ship cotton to textile mills in southern India. If the current policy remains in place for any length of time, the
next question will be how much more cotton can India export.
It seems that there are two general export scenarios.
A. The Tight Supply Scenario
If one adopts the current supply and demand situation as published by India’s Cotton Advisory Board, export
prospects appear to be quite limited. Following on some of the previous discussion in this report, an estimate
of maximum additional exportable supplies follows:
Production: If the Ministry of Agriculture’s production estimate is accurate, an additional 500,000 170 kg bales
would be available for export on an October/September year.
Consumption: If textile mills scale back their cotton consumption by an average of 200,000 170 kg bales per
month in response to higher cotton prices, lower margins or slack demand for yarn, an additional 1.0 million
bales would be available for export an October/September year.
These calculations would result in approximately the same ending stocks level of 2.5 million 170 kg bales, while
making 1.5 million 170 kg bales available for export on an October/September year. If exports proceed without
a larger crop or reductions in mill consumption, Indian textile mills could turn to imports for cotton supplies.
Given the cost of internal freight in India, cotton imports could be a viable option for mills, particularly southern
mills, depending on prices. However, given government efforts to regulate cotton exports over the past three
years and what seems to be a general policy aversion to importing large volumes of a commodity that is
normally readily available in India, it seems likely that the government would step in to regulate the market in
some way before allowing large export volumes to result in large import volumes.
B. The Ample Supply Scenario
Using a statistical adjustment, USDA Washington analysts recently added 4.5 million 170 kg bales to the Indian
supply. Under this scenario, where weak Indian prices are symptomatic of large internal supplies, India would
seem to have sizeable exportable quantities of cotton available for export before the new crop; the only
significant limiting factors would be pricing and foreign demand. Exportable supplies under this scenario could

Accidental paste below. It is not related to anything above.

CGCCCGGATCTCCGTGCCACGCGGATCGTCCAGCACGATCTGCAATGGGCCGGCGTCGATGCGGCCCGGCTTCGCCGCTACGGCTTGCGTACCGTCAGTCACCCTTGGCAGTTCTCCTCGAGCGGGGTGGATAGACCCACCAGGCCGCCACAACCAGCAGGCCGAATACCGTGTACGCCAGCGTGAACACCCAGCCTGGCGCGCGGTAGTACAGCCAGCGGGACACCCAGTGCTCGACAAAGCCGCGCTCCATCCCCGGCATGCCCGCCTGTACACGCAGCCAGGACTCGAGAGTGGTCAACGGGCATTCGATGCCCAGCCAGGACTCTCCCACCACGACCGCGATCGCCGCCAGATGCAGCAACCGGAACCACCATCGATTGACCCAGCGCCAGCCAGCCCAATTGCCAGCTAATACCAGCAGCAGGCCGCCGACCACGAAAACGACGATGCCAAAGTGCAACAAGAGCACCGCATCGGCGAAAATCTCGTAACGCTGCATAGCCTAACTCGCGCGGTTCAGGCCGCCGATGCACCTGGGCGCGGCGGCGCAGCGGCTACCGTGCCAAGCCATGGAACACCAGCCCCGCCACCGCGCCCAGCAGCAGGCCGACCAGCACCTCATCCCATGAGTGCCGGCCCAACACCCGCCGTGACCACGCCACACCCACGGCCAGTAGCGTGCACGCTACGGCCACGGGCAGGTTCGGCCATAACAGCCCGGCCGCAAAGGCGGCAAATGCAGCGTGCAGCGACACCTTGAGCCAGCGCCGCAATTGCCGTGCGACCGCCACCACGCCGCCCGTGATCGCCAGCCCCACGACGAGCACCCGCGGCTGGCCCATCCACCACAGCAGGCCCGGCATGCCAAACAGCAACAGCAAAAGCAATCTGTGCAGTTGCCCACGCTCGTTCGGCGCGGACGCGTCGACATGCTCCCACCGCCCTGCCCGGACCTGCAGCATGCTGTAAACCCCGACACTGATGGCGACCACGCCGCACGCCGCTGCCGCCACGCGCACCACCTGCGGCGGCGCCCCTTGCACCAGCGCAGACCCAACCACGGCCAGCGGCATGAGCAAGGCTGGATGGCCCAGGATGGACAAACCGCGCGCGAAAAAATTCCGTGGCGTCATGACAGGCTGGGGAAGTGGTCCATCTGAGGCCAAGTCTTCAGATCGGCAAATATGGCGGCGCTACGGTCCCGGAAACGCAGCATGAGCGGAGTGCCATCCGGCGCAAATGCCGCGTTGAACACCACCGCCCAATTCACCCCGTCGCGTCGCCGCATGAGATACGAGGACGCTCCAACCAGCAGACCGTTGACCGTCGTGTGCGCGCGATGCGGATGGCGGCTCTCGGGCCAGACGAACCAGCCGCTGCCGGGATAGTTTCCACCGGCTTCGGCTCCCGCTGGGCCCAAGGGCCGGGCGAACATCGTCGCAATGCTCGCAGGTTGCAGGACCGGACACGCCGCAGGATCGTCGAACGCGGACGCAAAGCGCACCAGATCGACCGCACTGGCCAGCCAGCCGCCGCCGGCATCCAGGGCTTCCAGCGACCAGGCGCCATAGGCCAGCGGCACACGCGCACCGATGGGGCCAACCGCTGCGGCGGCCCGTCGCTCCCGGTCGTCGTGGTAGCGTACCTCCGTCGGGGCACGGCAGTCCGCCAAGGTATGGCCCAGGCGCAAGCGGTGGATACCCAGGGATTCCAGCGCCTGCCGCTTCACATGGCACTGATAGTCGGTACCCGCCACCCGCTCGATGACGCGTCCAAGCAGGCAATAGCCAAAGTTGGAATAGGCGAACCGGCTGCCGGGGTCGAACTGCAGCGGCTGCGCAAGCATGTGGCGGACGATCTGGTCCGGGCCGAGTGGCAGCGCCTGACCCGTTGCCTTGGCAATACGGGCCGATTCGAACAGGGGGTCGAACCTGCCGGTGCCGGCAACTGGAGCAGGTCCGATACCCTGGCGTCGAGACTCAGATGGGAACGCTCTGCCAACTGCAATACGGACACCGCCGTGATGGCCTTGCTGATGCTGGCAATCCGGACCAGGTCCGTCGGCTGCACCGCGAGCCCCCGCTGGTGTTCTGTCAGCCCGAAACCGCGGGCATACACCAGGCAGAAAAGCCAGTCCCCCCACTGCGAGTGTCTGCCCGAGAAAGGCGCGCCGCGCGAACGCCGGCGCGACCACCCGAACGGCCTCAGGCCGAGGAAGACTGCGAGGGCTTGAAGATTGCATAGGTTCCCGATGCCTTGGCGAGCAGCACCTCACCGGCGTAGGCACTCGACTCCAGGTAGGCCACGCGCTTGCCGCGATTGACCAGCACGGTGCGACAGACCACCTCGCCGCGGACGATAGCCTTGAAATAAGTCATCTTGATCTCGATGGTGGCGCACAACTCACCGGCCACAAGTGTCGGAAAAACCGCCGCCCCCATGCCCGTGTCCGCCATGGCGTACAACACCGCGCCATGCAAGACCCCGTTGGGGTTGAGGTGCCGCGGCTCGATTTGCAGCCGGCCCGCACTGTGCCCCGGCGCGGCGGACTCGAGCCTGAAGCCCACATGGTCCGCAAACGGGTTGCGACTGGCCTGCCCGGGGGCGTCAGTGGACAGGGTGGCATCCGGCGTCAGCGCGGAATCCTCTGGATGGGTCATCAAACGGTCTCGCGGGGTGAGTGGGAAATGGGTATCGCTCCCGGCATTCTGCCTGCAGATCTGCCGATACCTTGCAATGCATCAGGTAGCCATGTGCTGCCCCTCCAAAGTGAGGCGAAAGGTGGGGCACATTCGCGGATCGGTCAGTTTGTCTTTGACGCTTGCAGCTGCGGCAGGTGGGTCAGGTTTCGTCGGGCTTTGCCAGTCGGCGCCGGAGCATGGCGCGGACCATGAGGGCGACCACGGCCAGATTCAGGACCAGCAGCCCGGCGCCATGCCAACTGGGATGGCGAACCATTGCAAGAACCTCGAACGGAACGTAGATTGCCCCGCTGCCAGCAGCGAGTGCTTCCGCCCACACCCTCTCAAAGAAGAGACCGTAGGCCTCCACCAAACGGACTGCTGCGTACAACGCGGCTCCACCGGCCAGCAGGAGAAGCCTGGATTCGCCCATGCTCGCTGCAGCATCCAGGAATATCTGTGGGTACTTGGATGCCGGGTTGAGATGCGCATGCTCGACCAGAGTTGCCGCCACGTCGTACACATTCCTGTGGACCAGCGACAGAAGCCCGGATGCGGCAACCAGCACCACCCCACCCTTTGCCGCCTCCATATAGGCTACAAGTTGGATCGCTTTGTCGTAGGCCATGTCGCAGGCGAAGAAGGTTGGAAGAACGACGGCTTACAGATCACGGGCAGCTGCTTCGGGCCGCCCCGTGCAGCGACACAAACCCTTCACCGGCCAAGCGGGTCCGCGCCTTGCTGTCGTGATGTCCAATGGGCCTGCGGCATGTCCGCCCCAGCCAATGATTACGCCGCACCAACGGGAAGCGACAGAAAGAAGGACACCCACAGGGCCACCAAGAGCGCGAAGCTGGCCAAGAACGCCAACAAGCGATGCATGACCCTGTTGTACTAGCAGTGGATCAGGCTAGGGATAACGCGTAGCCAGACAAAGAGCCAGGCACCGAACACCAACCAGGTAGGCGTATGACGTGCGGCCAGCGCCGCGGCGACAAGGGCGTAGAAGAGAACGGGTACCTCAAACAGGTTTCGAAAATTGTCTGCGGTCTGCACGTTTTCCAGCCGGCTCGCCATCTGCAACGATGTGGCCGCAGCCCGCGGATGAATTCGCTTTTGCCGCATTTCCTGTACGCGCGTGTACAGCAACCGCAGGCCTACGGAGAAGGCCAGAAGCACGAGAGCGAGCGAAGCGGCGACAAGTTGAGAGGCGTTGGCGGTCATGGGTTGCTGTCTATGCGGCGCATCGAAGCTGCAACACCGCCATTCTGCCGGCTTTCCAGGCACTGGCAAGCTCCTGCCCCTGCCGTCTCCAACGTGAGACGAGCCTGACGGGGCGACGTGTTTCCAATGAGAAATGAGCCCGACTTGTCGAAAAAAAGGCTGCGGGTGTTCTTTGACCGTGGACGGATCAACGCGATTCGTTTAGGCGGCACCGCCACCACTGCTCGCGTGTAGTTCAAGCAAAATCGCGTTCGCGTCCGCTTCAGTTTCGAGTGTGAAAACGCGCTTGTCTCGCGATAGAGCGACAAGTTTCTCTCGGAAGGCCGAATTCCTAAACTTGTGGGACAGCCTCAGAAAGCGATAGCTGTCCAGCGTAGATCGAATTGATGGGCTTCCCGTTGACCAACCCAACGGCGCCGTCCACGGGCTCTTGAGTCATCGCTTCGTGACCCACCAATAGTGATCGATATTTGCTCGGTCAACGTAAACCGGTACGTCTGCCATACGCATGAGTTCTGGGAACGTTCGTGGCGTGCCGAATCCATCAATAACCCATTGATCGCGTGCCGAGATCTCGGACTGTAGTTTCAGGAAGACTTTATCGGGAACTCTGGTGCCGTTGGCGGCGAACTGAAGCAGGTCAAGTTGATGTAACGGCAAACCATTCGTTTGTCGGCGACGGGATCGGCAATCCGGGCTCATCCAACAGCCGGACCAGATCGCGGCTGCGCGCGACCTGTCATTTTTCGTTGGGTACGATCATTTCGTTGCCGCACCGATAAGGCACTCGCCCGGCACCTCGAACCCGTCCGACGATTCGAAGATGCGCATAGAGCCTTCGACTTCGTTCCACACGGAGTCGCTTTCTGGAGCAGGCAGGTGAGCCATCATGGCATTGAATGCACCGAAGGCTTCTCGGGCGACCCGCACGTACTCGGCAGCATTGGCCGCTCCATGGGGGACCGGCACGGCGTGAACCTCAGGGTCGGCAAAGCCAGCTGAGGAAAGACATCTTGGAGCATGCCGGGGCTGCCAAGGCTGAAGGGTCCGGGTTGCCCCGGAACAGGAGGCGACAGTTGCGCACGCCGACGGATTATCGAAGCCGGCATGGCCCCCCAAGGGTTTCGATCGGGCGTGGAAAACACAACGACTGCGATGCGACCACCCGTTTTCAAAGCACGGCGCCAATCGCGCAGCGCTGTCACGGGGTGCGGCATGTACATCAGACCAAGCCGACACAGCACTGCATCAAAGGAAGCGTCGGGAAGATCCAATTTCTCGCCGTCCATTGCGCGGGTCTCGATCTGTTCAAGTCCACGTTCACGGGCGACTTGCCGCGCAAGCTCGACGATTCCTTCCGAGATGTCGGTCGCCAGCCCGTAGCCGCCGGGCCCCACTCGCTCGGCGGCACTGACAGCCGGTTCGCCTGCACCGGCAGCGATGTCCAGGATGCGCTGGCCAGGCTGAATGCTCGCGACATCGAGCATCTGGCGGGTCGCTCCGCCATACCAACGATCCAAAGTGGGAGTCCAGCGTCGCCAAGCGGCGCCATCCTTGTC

be 3.5 million 170 kg bales just from the additional supply that USDA analysts are estimating. Add in a larger
crop (USDA’s production estimate is 34 million 170 kg bales compared to the CAB estimate of 34.7 million and
the Ministry of Agriculture’s estimate of 35.2 million) and exportable supplies could exceed 4.0 million
additional 170 kg bales under this scenario with sufficient demand.
Which Scenario is it?
The lifting of the export ban came as a surprise to many in India given the tight local balance sheet. If the
current export policy remains in place, the next few months will likely shed light on the amount of cotton that is
currently in India. Large export volumes with little or no slow down in textile consumption will support the
notion that there are large volumes of cotton that are currently unaccounted for on Indian balance sheets.
While a limited volume of exports and a rapid rise in prices would suggest that local balance sheets are
representative of the supply situation. However, if exports proceed with alacrity over the next few weeks,
government officials may decide to again manage exports, thus halting the opportunity to test just how much
cotton is in India.
USDA Mumbai analysis is currently based on the tight supply scenario, but not quite as tight as the CAB given
the different marketing years and some historical differences in trade numbers. The estimate of 2011/12
(August/July) cotton exports is provided in the table below. It is not entirely clear where additional exports will
go, but Bangladesh is reportedly a ready buyer and exporters will likely move to conclude as much business as
possible as soon as possible. Significant exports beyond July appear doubtful given the supply situation under
170 kg Metric Tons 480 lb (total)
August 2011 1\ 516,000 87,868
September 2011 1\ 833,076 141,623
October 2011 through April 2012 2\ 11,500,000 1,955,000
Post-ban exports 3\ 1,000,000 170,000
Total 13,849,076 2,354,342 10,814,000
1\ Provisional estimates from the Ministry of Commerce, DGCIS
2\ Exports and approved export registrations according to Ministry of Textile Press Releases
3\ FAS Mumbai estimate
The latest version of the USDA Mumbai supply and demand situation follows:
Thousand 480 lb Bales 2010/11 2011/12 2012/13
(Aug/Jul) (Aug/Jul) (Aug/Jul)
Area (ha) 11,142,000 12,191,000 10,920,000
Beginning Stocks 6,872 7,134 4,238
Production 26,469 27,094 25,228
Imports 187 625 390
Total Supply 32,858 33,853 30,856
Exports 5,255 10,814 4,685
Consumption 21,139 19,801 20,301
Ending Stocks 7,134 4,238 4,870
Disappearance 32,528 34,853 29,856
Stocks-to-Use % 34.0 21 24